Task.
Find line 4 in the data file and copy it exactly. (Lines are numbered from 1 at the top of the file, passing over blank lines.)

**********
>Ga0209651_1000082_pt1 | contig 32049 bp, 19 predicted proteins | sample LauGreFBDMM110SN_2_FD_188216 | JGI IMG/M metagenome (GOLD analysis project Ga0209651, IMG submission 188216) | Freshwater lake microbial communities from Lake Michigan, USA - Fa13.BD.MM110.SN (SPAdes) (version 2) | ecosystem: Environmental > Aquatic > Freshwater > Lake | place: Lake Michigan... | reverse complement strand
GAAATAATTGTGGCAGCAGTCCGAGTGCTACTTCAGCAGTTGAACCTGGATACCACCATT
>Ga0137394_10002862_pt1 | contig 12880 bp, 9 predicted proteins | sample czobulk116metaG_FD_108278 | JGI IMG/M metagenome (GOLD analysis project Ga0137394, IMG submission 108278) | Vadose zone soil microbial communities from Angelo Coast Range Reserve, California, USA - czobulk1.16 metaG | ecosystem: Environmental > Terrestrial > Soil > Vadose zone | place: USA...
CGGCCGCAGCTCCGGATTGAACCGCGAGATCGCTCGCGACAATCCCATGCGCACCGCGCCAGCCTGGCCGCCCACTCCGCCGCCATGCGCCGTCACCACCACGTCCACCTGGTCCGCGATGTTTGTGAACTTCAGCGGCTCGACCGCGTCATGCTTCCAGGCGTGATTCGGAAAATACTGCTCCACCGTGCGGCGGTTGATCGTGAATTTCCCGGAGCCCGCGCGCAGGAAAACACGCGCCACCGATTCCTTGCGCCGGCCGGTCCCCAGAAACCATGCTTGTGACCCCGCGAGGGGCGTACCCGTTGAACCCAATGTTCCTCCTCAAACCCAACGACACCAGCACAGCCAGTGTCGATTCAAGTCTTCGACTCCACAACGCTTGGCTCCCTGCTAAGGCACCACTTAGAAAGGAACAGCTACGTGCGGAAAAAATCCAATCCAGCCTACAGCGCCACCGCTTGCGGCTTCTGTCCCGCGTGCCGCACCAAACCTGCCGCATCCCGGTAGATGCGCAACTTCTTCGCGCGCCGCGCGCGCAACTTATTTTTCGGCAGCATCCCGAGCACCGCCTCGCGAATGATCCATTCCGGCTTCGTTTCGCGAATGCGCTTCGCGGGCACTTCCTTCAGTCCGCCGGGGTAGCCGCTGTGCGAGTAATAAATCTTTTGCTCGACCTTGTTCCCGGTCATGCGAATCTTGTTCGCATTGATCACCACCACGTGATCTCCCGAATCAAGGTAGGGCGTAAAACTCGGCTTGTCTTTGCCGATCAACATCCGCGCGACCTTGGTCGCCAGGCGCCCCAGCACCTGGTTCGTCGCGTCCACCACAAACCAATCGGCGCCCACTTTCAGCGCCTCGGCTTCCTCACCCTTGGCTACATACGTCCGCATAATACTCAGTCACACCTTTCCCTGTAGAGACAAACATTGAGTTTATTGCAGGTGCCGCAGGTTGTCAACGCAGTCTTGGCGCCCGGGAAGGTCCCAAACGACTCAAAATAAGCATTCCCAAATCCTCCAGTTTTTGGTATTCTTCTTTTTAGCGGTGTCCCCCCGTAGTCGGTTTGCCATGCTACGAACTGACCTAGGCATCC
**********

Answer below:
CGGCCGCAGCTCCGGATTGAACCGCGAGATCGCTCGCGACAATCCCATGCGCACCGCGCCAGCCTGGCCGCCCACTCCGCCGCCATGCGCCGTCACCACCACGTCCACCTGGTCCGCGATGTTTGTGAACTTCAGCGGCTCGACCGCGTCATGCTTCCAGGCGTGATTCGGAAAATACTGCTCCACCGTGCGGCGGTTGATCGTGAATTTCCCGGAGCCCGCGCGCAGGAAAACACGCGCCACCGATTCCTTGCGCCGGCCGGTCCCCAGAAACCATGCTTGTGACCCCGCGAGGGGCGTACCCGTTGAACCCAATGTTCCTCCTCAAACCCAACGACACCAGCACAGCCAGTGTCGATTCAAGTCTTCGACTCCACAACGCTTGGCTCCCTGCTAAGGCACCACTTAGAAAGGAACAGCTACGTGCGGAAAAAATCCAATCCAGCCTACAGCGCCACCGCTTGCGGCTTCTGTCCCGCGTGCCGCACCAAACCTGCCGCATCCCGGTAGATGCGCAACTTCTTCGCGCGCCGCGCGCGCAACTTATTTTTCGGCAGCATCCCGAGCACCGCCTCGCGAATGATCCATTCCGGCTTCGTTTCGCGAATGCGCTTCGCGGGCACTTCCTTCAGTCCGCCGGGGTAGCCGCTGTGCGAGTAATAAATCTTTTGCTCGACCTTGTTCCCGGTCATGCGAATCTTGTTCGCATTGATCACCACCACGTGATCTCCCGAATCAAGGTAGGGCGTAAAACTCGGCTTGTCTTTGCCGATCAACATCCGCGCGACCTTGGTCGCCAGGCGCCCCAGCACCTGGTTCGTCGCGTCCACCACAAACCAATCGGCGCCCACTTTCAGCGCCTCGGCTTCCTCACCCTTGGCTACATACGTCCGCATAATACTCAGTCACACCTTTCCCTGTAGAGACAAACATTGAGTTTATTGCAGGTGCCGCAGGTTGTCAACGCAGTCTTGGCGCCCGGGAAGGTCCCAAACGACTCAAAATAAGCATTCCCAAATCCTCCAGTTTTTGGTATTCTTCTTTTTAGCGGTGTCCCCCCGTAGTCGGTTTGCCATGCTACGAACTGACCTAGGCATCC